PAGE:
There are instances where the executive mayoral model has been praised for rapidly and decisively affecting a closer link between councils and administrations and this is where the efficiency tradeoff comes into play. Interestingly, one example that is often raised in support of the mayoral system, that of the City of Johannesburg, is characterised by a strong mayoral committee team rather than a single mayoral figure, mitigating concern somewhat around the executive mayoral system promoting a “cult of the personality”.

Nonetheless, what does a power shift in the ANC mean for the credibility of the political appointees of local government, when none of the powerful executive mayors of SA’s largest ANC-controlled cities — Johannesburg, Tshwane, Ekurhuleni, Nelson Mandela and eThekwini — appear on the ANC’s national executive committee (NEC)?

Ironically, the very reason for the opposition to executive mayors — that they are appointed by one single figure at an opaque, national level without the local input envisaged by models of decentralisation — is exactly the reason that they are currently so politically vulnerable. As a consequence, ANC local politicians are faced with an especially challenging period, during which it will become crucial for them to prove their credibility as knowledgeable local government stakeholders, attuned to popular opinion, especially given that they may not be directly elected by either community or party structures, or in fact have any support base at all among local communities. It is crucial to this extent, that they start to look less like lame duck political appointees and more like servants of the public, with valuable local government expertise.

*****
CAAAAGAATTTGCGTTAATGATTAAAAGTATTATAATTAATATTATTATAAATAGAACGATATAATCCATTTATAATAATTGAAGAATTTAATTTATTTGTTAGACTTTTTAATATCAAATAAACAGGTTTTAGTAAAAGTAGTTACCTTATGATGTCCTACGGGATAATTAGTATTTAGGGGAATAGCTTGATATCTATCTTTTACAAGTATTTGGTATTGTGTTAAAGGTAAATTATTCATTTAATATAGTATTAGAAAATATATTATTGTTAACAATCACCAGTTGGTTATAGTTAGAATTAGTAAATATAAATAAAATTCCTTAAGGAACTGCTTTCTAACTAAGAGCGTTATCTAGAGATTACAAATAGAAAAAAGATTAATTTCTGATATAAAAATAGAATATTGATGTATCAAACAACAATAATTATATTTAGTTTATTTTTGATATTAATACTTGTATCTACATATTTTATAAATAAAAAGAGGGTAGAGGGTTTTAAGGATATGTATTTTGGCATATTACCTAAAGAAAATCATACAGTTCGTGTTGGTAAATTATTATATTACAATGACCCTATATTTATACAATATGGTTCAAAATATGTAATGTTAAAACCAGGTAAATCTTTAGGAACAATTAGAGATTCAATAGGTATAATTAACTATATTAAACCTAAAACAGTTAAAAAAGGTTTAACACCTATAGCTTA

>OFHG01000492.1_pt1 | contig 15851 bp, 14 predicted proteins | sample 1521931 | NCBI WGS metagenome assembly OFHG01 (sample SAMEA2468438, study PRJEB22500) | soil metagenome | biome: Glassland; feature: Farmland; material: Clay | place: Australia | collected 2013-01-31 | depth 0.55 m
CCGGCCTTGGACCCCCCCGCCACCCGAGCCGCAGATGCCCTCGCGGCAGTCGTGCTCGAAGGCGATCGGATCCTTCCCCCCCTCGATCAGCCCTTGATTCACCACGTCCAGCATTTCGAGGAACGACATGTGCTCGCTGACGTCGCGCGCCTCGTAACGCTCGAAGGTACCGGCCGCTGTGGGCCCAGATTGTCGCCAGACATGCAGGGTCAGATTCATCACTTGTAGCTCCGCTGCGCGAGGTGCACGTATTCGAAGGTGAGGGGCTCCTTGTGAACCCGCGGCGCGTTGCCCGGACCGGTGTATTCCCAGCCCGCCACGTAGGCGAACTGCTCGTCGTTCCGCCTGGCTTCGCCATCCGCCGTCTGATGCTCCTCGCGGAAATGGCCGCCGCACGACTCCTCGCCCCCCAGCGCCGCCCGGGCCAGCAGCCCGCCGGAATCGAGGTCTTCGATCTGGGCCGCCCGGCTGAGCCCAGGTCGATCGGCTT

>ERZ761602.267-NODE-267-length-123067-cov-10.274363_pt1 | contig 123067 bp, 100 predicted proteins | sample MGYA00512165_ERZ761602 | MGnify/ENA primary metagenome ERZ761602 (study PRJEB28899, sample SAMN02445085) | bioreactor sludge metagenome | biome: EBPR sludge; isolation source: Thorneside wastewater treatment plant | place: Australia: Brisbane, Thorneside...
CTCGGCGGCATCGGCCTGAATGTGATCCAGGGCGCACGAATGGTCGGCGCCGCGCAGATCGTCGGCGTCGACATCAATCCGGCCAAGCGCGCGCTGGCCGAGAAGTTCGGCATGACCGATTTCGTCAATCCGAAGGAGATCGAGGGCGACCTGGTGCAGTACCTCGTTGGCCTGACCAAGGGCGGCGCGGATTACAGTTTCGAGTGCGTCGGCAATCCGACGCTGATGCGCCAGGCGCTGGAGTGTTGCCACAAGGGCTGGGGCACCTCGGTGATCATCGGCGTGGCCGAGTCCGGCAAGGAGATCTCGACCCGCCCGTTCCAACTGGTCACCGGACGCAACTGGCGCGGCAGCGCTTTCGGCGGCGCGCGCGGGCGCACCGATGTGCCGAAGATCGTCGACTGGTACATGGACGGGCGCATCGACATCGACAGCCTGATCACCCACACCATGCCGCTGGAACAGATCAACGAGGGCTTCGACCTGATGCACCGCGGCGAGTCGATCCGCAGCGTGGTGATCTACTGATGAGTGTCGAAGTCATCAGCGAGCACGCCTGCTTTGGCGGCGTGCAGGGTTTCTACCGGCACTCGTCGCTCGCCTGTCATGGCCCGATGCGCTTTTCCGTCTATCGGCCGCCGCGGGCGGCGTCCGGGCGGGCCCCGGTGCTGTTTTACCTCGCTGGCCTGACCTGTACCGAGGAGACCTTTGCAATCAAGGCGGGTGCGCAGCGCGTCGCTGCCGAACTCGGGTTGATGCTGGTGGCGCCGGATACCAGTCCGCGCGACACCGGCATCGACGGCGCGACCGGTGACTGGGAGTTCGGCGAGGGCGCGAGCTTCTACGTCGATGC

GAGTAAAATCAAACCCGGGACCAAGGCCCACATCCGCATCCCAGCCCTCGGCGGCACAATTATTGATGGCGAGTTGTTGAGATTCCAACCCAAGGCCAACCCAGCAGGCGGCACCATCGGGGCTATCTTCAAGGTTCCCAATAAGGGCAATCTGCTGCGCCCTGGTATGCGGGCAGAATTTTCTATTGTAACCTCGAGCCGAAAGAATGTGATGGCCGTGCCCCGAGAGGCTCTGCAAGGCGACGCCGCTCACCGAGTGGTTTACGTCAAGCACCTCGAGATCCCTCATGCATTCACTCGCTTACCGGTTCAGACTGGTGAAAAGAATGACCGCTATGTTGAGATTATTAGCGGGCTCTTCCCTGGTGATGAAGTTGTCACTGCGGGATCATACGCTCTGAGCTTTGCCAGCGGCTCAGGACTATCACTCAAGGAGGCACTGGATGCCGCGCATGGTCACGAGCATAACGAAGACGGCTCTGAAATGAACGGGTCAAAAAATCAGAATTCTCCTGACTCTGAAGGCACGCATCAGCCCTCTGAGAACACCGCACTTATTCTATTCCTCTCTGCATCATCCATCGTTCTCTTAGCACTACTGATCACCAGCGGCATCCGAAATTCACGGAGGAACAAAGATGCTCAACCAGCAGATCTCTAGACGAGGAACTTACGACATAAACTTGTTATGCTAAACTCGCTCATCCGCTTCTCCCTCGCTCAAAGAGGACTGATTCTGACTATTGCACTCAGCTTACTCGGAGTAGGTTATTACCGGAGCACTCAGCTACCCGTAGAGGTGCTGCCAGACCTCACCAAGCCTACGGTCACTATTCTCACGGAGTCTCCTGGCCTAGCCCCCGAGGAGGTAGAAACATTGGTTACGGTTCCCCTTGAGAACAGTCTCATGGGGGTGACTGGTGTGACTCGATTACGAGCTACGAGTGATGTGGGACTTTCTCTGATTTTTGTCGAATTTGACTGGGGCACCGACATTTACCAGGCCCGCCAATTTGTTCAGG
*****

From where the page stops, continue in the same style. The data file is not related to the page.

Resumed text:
Aside from the highly significant power reshuffle of Polokwane, one of the key themes and primary resolutions of the conference was that of accelerated delivery of social services via a developmental state. It would be a pity for local government to lose competent leadership, where this is the case, purely as a consequence of political alignment. The further professionalisation of the sphere remains a priority if the service delivery challenges outlined at Polokwane are to be met at the local level. The considerable work by the national treasury to promote technical competence in politicians overseeing strategic and budgetary processes, in compliance with the Municipal Finance and Management Act, should come into play in furthering this much-needed capacity building.